Increasingly, the 10 µg/dl ‘threshold’ for lead is seen to reflect a ‘threshold’ of reliable data rather than a threshold of toxicity; that is, until recently insufficient data existed to verify lower toxicity, rather than sufficient data showing no toxicity at lower levels. This distinction is often the case and just as often is not made clear, leading to misinterpretation of data and toxicity. One resultant problem has been insufficient monitoring of children from infancy through five years of age or more—generally believed the critical window of significant and lasting neurological damage—so it has been difficult to know whether observed neurological effects at sub-10 µg/dl BPb concentrations actually reflected toxicity at those levels or simply reflected missed monitoring of periodic spikes of BPb above10 µg/dl during the critical exposure period.

Lanphear et al (2005) conducted a pooled analysis of 1333 children from seven studies, which produced sufficient numbers of children whose BPb had been closely monitored during the critical early childhood period and whose BPb had not exceeded certain levels at any time. The Lanphear study found two such groups: those whose BPb did not exceed 10 µg/dl and those that did not exceed 7.5 µg/dl, allowing these two distinct BPb groups to be compared with those with BPb ranging from 10 µg/dl to 30 µg/dl from shortly after birth to five years of age. IQ was also measured during this time period. They found that increases of BPb from 2.4 to 10 µg/dl caused a much greater decrement in IQ score than increases in BPb from 10 to 20 µg/dl, or from 20 to 30 µg/dl. These results confirmed an earlier study by Canfield et al (2003), that tracked BPb from infancy through five years of age, with more than half having BPb that never reached or exceeded 10 µg/dl. Canfield found that BPb increases from 1 µg/dl to 10 µg/dl resulted in a decrement of 7.4 IQ points, compared to decrements of 4.6 IQ points for each additional 10 µg/dl increase in BPb above10 µg/dl. A steeper dose response curve of BPb below, as opposed to above, 10 µg/dl, was also demonstrated in a study by Schwartz (1994).

A reanalysis of a Boston cohort by Bellinger and Needleman (2003), prompted by the Canfield results, found 48 children whose BPb had been closely monitored in early childhood and had never reached or exceeded 10 µg/dl, and they too found a steeper drop in IQ versus increases in BPb below 10 µg/dl, as compared to increases above that level. The Bellinger and Needleman reanalysis was also important because this cohort included many middle and upper middle income students. One of the questions about the steeper sub 10 µg/dl dose-adverse effect curves was whether the (detrimental) influence of other confounding factors, such as maternal IQ, stimulation of the home environment in early childhood or absence of other early educational opportunities, simply became more pronounced and apparent as the affects of very low BPb levels were reduced. Assuming such effect was solely due to BPb would create a seemingly disproportionate toxic effect of lead on IQ at those (very low) levels. The Bellinger and Needleman study, as well as other similar sub-10 µg/dl studies, suggests that these confounders were not the cause for the steeper dose response curve.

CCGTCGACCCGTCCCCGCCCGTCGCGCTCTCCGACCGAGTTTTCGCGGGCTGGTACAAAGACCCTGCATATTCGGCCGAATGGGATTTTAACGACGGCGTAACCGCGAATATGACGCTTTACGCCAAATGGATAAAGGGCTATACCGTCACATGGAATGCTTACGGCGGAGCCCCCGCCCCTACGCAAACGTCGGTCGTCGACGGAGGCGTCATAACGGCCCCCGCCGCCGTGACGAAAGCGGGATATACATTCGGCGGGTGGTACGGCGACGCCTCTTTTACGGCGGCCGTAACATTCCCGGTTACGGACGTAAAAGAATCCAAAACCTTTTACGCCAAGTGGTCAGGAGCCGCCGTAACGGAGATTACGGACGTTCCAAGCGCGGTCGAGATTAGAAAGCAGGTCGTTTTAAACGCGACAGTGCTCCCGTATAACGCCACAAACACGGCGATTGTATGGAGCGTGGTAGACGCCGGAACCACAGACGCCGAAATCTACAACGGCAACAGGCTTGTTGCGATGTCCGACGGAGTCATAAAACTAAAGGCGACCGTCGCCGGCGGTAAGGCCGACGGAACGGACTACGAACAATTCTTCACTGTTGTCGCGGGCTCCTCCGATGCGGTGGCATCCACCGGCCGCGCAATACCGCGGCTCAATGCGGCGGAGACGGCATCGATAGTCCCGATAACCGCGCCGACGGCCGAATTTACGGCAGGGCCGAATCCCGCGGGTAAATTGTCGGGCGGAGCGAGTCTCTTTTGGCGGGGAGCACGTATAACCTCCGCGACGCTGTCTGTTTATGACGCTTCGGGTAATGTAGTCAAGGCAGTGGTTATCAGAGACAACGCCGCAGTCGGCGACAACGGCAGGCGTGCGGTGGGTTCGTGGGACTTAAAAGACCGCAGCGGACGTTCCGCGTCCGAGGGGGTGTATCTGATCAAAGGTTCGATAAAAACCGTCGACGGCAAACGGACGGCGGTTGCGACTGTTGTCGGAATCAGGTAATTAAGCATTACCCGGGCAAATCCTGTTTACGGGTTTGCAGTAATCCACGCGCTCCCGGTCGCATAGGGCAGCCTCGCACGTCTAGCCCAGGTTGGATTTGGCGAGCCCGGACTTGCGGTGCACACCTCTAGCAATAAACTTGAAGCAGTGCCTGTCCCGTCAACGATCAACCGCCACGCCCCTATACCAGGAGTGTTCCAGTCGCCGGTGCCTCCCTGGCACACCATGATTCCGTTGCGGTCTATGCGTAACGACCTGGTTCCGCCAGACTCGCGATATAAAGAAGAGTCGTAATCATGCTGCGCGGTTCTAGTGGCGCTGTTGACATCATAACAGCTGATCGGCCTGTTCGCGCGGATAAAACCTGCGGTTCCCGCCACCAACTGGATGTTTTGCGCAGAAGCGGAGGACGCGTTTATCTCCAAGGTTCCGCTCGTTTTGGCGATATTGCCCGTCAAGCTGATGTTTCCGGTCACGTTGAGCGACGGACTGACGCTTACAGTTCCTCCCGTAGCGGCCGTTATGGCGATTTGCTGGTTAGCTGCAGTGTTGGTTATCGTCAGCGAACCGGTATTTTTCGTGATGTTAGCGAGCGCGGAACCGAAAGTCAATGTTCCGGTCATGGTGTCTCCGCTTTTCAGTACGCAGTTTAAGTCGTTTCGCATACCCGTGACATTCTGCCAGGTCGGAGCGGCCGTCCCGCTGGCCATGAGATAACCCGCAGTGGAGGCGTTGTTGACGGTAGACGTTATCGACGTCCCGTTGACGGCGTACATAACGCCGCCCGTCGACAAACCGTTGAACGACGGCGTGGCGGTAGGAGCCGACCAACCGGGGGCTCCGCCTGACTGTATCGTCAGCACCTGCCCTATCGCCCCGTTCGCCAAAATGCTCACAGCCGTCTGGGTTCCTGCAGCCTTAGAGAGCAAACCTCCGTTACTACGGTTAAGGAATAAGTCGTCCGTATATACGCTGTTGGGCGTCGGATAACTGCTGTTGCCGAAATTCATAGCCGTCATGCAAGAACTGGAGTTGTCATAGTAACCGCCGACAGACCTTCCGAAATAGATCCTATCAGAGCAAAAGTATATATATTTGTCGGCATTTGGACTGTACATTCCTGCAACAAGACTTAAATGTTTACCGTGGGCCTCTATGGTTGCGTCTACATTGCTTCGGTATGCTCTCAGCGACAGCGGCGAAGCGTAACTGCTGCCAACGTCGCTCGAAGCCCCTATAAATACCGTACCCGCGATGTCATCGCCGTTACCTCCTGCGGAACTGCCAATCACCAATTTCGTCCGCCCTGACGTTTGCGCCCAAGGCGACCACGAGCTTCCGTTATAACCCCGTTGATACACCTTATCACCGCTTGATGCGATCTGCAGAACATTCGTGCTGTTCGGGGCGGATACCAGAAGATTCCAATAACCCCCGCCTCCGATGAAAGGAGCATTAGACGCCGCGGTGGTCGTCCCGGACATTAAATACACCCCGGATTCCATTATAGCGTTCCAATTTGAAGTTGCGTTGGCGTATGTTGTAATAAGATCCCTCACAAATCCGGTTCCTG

Rothenberg and Rothenberg (2005) extended these findings by applying a log linear model to these dose response relationships, rather than the usual linear model and found the log linear model fit the data better. The linear model emphasizes an absolute effect of BPb dose on toxicity, whereas a log linear model emphasizes a proportionate effect. For example, a linear model predicts that a 10 µg/dl increase in BPb (from 10 µg/dl to 20 µg/dl) exerts twice the toxicity as would a 5 µg/dl increase (from 5 µg/dl to 10 µg/dl), whereas the log linear model would predict a more proportionate increase in toxicity in each case.

The actual dose response curves fit the latter model much better than the former, and this has a number of implications. Such model not only predicts that a significant portion of low level lead toxicity occurs below 10 µg/dl, as reflected in the above studies, rather than above 10 µg/dl, but that the economic costs associated with intellectual, behavioral and other neurological deficits are more than twice previously calculated (Canfield 2003).

Lead neurotoxicity in young children affects not only intellectual development but other behavioral and social parameters, which can also greatly impact one’s success in life and the social costs of managing these problems. Needleman (2002) showed that bone lead (the lead reservoir) in young males was correlated with increased criminal behavior, anti social attitudes and other forms of juvenile delinquency. Dietrich et al (2001) showed similar effects on juvenile delinquency.

A study by Nevin (2000) shows a correlation between use of lead-based paint, as well as leaded gasoline, and both unwed pregnancy and criminality, including murder, as far back as the early 1900’s. This study also showed a steeper dose relationship between BPb below 10 µg/dl and IQ deficits, compared to above 10 µg/dl, and showed a correlation between IQ deficits and social/behavioral problems, suggesting a significant effect of lead on social behavior at very low BPb.